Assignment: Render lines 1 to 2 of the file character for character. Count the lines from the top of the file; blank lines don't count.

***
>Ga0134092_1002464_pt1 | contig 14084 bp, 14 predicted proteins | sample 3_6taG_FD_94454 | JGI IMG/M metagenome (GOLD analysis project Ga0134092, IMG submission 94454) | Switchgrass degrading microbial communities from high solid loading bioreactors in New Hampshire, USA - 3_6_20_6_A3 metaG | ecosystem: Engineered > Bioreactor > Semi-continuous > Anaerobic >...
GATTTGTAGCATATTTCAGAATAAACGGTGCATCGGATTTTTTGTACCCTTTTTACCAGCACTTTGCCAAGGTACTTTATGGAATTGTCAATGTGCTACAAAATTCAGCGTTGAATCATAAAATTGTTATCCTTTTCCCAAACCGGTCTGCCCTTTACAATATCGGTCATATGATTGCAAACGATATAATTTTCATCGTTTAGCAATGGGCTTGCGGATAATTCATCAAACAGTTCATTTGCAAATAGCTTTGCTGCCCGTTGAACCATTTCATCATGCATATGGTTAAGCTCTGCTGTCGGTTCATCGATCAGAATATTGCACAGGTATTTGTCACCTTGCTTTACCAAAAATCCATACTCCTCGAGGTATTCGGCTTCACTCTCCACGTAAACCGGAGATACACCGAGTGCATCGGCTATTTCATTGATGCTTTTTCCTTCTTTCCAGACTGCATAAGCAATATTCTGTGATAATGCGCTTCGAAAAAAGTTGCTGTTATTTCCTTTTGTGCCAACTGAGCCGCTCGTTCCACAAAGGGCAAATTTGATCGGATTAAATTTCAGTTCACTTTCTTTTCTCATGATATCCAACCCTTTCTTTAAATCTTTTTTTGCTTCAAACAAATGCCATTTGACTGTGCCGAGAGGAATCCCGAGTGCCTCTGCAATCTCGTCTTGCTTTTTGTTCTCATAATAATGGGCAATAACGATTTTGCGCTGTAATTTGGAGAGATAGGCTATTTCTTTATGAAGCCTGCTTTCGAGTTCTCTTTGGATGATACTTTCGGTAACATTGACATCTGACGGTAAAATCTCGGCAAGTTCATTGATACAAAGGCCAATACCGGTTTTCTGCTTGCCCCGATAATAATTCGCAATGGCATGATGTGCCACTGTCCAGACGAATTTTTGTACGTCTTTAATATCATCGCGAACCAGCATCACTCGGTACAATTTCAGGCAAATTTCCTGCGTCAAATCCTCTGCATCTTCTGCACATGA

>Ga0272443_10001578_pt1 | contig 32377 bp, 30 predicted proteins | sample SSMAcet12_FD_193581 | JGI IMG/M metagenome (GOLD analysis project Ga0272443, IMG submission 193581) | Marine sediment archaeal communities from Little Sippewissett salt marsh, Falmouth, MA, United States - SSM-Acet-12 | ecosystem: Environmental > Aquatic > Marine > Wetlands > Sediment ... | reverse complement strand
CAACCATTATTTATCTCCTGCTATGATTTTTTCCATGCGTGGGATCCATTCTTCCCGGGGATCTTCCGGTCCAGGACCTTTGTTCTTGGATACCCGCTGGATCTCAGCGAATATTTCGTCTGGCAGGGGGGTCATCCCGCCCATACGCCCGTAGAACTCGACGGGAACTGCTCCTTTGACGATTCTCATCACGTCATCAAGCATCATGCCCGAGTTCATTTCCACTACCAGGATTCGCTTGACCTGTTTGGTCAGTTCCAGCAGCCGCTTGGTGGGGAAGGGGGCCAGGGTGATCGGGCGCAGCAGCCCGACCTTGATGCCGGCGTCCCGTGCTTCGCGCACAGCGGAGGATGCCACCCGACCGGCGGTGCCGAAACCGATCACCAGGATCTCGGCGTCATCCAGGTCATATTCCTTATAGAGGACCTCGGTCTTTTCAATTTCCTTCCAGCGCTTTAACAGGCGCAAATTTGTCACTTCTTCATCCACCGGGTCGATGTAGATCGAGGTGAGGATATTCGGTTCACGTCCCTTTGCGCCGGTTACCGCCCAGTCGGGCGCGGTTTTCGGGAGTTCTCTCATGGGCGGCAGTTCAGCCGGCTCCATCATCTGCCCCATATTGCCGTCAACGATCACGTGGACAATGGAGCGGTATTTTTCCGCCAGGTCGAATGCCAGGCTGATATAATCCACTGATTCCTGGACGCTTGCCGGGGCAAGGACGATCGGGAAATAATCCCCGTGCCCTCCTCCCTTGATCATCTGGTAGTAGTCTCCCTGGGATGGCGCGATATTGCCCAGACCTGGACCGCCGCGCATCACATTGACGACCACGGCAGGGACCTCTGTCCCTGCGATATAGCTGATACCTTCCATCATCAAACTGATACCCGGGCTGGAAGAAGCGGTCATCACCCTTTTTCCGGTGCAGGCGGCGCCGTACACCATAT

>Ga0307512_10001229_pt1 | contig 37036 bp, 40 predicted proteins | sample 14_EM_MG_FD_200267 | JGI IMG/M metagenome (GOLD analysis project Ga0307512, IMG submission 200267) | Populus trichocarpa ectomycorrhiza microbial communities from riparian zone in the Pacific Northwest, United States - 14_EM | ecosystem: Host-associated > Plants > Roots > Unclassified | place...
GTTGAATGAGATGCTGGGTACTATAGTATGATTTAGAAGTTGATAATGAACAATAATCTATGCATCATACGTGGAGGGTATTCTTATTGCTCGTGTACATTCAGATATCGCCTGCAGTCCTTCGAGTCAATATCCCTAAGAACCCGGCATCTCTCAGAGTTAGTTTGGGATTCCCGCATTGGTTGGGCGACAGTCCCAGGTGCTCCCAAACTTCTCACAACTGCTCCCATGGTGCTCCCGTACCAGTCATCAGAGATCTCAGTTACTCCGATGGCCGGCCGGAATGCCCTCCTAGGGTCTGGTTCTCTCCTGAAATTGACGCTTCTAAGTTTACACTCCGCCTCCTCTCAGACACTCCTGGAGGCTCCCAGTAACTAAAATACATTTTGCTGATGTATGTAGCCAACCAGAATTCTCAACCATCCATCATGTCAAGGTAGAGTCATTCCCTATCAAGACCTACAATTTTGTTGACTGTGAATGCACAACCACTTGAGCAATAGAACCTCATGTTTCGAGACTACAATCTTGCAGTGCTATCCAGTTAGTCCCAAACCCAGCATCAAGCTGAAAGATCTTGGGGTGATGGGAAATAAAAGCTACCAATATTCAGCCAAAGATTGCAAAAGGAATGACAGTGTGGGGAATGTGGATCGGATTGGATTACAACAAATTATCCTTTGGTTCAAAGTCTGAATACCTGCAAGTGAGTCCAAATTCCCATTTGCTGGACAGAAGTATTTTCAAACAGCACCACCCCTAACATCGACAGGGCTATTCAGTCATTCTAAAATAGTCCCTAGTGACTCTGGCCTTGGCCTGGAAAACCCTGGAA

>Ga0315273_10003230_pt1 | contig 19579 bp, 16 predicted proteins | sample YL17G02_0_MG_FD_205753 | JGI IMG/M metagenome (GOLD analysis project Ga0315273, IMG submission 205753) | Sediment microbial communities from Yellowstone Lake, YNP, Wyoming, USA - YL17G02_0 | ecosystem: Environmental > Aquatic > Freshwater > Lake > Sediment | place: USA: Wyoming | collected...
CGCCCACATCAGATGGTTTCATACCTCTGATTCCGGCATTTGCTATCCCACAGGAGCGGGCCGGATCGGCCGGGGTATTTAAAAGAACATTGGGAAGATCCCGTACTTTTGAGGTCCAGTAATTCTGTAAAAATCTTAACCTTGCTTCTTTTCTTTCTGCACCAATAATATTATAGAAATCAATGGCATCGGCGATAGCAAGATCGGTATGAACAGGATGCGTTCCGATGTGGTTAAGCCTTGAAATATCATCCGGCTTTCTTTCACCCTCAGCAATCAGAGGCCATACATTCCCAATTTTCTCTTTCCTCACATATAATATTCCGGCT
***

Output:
>Ga0134092_1002464_pt1 | contig 14084 bp, 14 predicted proteins | sample 3_6taG_FD_94454 | JGI IMG/M metagenome (GOLD analysis project Ga0134092, IMG submission 94454) | Switchgrass degrading microbial communities from high solid loading bioreactors in New Hampshire, USA - 3_6_20_6_A3 metaG | ecosystem: Engineered > Bioreactor > Semi-continuous > Anaerobic >...
GATTTGTAGCATATTTCAGAATAAACGGTGCATCGGATTTTTTGTACCCTTTTTACCAGCACTTTGCCAAGGTACTTTATGGAATTGTCAATGTGCTACAAAATTCAGCGTTGAATCATAAAATTGTTATCCTTTTCCCAAACCGGTCTGCCCTTTACAATATCGGTCATATGATTGCAAACGATATAATTTTCATCGTTTAGCAATGGGCTTGCGGATAATTCATCAAACAGTTCATTTGCAAATAGCTTTGCTGCCCGTTGAACCATTTCATCATGCATATGGTTAAGCTCTGCTGTCGGTTCATCGATCAGAATATTGCACAGGTATTTGTCACCTTGCTTTACCAAAAATCCATACTCCTCGAGGTATTCGGCTTCACTCTCCACGTAAACCGGAGATACACCGAGTGCATCGGCTATTTCATTGATGCTTTTTCCTTCTTTCCAGACTGCATAAGCAATATTCTGTGATAATGCGCTTCGAAAAAAGTTGCTGTTATTTCCTTTTGTGCCAACTGAGCCGCTCGTTCCACAAAGGGCAAATTTGATCGGATTAAATTTCAGTTCACTTTCTTTTCTCATGATATCCAACCCTTTCTTTAAATCTTTTTTTGCTTCAAACAAATGCCATTTGACTGTGCCGAGAGGAATCCCGAGTGCCTCTGCAATCTCGTCTTGCTTTTTGTTCTCATAATAATGGGCAATAACGATTTTGCGCTGTAATTTGGAGAGATAGGCTATTTCTTTATGAAGCCTGCTTTCGAGTTCTCTTTGGATGATACTTTCGGTAACATTGACATCTGACGGTAAAATCTCGGCAAGTTCATTGATACAAAGGCCAATACCGGTTTTCTGCTTGCCCCGATAATAATTCGCAATGGCATGATGTGCCACTGTCCAGACGAATTTTTGTACGTCTTTAATATCATCGCGAACCAGCATCACTCGGTACAATTTCAGGCAAATTTCCTGCGTCAAATCCTCTGCATCTTCTGCACATGA